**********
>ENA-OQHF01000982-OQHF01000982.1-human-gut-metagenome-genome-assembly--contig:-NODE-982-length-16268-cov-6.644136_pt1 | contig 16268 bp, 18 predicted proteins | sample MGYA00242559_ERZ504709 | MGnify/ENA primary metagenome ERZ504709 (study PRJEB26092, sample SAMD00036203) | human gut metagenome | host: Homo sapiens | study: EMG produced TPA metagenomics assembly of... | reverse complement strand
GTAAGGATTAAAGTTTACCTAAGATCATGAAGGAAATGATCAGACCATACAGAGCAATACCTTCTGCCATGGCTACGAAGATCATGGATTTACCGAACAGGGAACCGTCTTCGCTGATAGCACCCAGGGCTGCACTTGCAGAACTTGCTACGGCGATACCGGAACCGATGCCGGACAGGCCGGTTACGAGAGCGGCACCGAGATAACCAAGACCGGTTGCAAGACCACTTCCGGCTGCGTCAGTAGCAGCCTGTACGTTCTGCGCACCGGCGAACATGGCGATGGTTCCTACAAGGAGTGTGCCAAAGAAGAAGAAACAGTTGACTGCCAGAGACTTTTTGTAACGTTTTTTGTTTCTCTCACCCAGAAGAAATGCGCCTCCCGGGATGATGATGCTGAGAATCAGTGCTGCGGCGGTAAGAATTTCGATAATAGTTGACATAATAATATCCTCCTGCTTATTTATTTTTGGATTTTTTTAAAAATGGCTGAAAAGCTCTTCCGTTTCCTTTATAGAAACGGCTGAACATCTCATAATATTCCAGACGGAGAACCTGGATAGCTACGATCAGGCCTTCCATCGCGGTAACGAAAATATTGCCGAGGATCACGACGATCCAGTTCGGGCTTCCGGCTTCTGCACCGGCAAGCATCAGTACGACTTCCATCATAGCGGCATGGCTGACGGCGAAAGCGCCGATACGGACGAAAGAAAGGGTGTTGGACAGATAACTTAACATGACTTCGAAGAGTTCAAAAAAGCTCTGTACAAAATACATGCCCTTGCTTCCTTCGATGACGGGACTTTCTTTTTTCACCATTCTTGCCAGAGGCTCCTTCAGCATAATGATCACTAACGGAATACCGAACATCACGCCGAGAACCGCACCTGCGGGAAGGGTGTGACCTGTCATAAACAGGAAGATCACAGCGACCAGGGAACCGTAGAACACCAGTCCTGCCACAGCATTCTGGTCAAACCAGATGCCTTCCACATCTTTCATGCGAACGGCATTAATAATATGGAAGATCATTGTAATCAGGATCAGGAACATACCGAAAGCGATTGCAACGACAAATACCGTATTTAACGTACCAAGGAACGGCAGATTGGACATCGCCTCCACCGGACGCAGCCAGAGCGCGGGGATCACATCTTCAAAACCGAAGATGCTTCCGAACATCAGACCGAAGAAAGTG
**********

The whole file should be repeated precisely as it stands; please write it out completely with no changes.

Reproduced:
>ENA-OQHF01000982-OQHF01000982.1-human-gut-metagenome-genome-assembly--contig:-NODE-982-length-16268-cov-6.644136_pt1 | contig 16268 bp, 18 predicted proteins | sample MGYA00242559_ERZ504709 | MGnify/ENA primary metagenome ERZ504709 (study PRJEB26092, sample SAMD00036203) | human gut metagenome | host: Homo sapiens | study: EMG produced TPA metagenomics assembly of... | reverse complement strand
GTAAGGATTAAAGTTTACCTAAGATCATGAAGGAAATGATCAGACCATACAGAGCAATACCTTCTGCCATGGCTACGAAGATCATGGATTTACCGAACAGGGAACCGTCTTCGCTGATAGCACCCAGGGCTGCACTTGCAGAACTTGCTACGGCGATACCGGAACCGATGCCGGACAGGCCGGTTACGAGAGCGGCACCGAGATAACCAAGACCGGTTGCAAGACCACTTCCGGCTGCGTCAGTAGCAGCCTGTACGTTCTGCGCACCGGCGAACATGGCGATGGTTCCTACAAGGAGTGTGCCAAAGAAGAAGAAACAGTTGACTGCCAGAGACTTTTTGTAACGTTTTTTGTTTCTCTCACCCAGAAGAAATGCGCCTCCCGGGATGATGATGCTGAGAATCAGTGCTGCGGCGGTAAGAATTTCGATAATAGTTGACATAATAATATCCTCCTGCTTATTTATTTTTGGATTTTTTTAAAAATGGCTGAAAAGCTCTTCCGTTTCCTTTATAGAAACGGCTGAACATCTCATAATATTCCAGACGGAGAACCTGGATAGCTACGATCAGGCCTTCCATCGCGGTAACGAAAATATTGCCGAGGATCACGACGATCCAGTTCGGGCTTCCGGCTTCTGCACCGGCAAGCATCAGTACGACTTCCATCATAGCGGCATGGCTGACGGCGAAAGCGCCGATACGGACGAAAGAAAGGGTGTTGGACAGATAACTTAACATGACTTCGAAGAGTTCAAAAAAGCTCTGTACAAAATACATGCCCTTGCTTCCTTCGATGACGGGACTTTCTTTTTTCACCATTCTTGCCAGAGGCTCCTTCAGCATAATGATCACTAACGGAATACCGAACATCACGCCGAGAACCGCACCTGCGGGAAGGGTGTGACCTGTCATAAACAGGAAGATCACAGCGACCAGGGAACCGTAGAACACCAGTCCTGCCACAGCATTCTGGTCAAACCAGATGCCTTCCACATCTTTCATGCGAACGGCATTAATAATATGGAAGATCATTGTAATCAGGATCAGGAACATACCGAAAGCGATTGCAACGACAAATACCGTATTTAACGTACCAAGGAACGGCAGATTGGACATCGCCTCCACCGGACGCAGCCAGAGCGCGGGGATCACATCTTCAAAACCGAAGATGCTTCCGAACATCAGACCGAAGAAAGTG